How to Make a Profit on Your Junk Car

Tuesday, July 1, 2014, 1:00 AM | Leave Comment

We’ve all had that old car that’s more like part of the family than a vehicle, and we’ve all been there on the day that Old Bessie just won’t start. When you have a junk car sitting in your driveway, it might look like you’re out both a car and the small fortune it will cost to have it towed away, but think again. You can actually make a decent profit from your junker that will help with a down payment for a new vehicle.

How to Make A Profit From Your Junk Car

  • Do the Labor Yourself

    If you have a junk yard or scrapping company collect your car, you may or may not get paid for it. Some companies will do you a favor and come pick it up, but they won’t give you any cash back. Others will pick up your car and pay you for it—if you don’t have a way to remove it yourself, this might be your best option.

    However, whether you haul it to the scrapping yard yourself or have it towed away for you, there are a few preliminary steps to take.

    • Drain all fluids: Salvage yards will accept cars with fluid still in them, but if you’re taking it to a junk yard the fluids will need to be drained first. Junk yards will not accept cars with fluids for safety purposes. Make sure you dispose of them safely.

    • Remove spare tire: Like with fluids, junk yards will only accept cars with four tires. Keep the spare for future use or dispose of it yourself.

    • Have the title in hand: Salvage and junk yards will not be able to buy a vehicle from you unless you have proof of ownership.

    • Call around: Don’t just settle for working with the nearest junk or salvage yard. Some companies might be farther away (less convenient if you’re taking it there yourself), but if they pay more it will make a longer drive worth it.

    Keep in mind that many salvage yards might pay you if they come get your car, but will pay more if you bring it to them.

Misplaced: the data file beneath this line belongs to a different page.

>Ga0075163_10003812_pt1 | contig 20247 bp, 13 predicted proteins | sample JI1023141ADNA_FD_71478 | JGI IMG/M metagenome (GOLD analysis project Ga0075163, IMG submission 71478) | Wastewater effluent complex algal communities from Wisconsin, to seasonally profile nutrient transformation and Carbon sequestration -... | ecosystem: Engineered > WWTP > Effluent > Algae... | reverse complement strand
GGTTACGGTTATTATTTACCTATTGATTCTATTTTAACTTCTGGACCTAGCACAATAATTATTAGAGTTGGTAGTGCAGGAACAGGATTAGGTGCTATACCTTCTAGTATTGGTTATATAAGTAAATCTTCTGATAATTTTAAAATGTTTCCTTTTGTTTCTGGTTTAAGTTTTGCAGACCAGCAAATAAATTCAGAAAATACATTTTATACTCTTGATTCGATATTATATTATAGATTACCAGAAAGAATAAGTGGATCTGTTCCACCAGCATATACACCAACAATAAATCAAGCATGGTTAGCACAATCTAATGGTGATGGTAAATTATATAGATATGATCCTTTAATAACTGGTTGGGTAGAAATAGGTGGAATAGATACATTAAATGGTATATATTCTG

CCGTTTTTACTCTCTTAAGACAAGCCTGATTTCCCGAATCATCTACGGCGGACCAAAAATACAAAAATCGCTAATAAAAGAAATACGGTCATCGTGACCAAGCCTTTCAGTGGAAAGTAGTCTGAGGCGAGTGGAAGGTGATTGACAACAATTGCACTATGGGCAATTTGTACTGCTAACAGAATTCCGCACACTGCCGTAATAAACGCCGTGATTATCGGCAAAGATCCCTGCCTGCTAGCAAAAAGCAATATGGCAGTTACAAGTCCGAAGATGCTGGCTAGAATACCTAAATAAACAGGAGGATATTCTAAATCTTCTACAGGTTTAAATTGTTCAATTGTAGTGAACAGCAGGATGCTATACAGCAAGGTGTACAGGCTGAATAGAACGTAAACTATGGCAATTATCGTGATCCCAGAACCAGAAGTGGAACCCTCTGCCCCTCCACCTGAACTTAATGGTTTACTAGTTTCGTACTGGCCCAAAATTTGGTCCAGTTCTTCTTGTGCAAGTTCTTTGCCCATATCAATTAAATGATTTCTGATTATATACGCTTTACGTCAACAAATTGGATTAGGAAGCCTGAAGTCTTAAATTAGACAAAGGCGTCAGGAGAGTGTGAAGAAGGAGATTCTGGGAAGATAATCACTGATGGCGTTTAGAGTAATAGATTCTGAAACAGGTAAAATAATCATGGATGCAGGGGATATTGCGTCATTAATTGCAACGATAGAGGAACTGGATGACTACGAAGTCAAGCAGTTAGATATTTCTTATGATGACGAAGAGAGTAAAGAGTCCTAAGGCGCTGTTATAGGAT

Remember too that scrap yards will pay more or less depending on the make, model, year, and what is wrong with your car.

  • Part It Out

    The second way to get cash for your junk car is to part it out. Parting out a car involves taking it apart and selling individual pieces of the engine and body instead of the car as a whole.

    If you know cars well, this is a great option for you. Posting engine parts, doors, hoods, and even tires on eBay or community listings usually gets good results. People would rather buy parts than a whole new vehicle; if your prices are reasonable and your junker is in (relatively) good condition, you’ll be able to make quite a profit.

    If you don’t know enough about cars to tear it apart yourself, you can try posting the make and model on listings anyway. People who do know cars might be willing to come out and remove the parts they need themselves for a reduced price. You probably won’t make as much, but it’s better than nothing.

  • Buy and Sell

    Some people make buying and selling junk cars a side business. For some people, it’s the same idea as “flipping” a house—they buy a car, fix it up, and sell it for more. Others just buy cars and part them out for profit.

    Many people consider older cars “junk” even when they’re still running, and will sell them cheaply just to get the vehicles off their hands. These are the perfect cars to scout for when you’re looking to buy and sell for profit.

    If you run across some real junkers, here are some parts to look for that will be worth buying the car for:

    • Catalytic converter

    • Battery

    • Alternator

    • Air conditioning compressors

    • Wheel rims

    • Radiator and condenser

    • Scrap metal

You might be able to find people who are willing to let you have their junk cars for free if you come pick them up. In that case, as long as you have the means to tow it away, you’ll make a profit off of whatever you can pull and sell.

There is never an optimum time for your car to give up the ghost, but take advantage of it when that day comes. Don’t think that the junker in your driveway represents a loss—instead, see it is an opportunity to make a little cash and finally have an excuse to buy that new car you’ve been eyeing.

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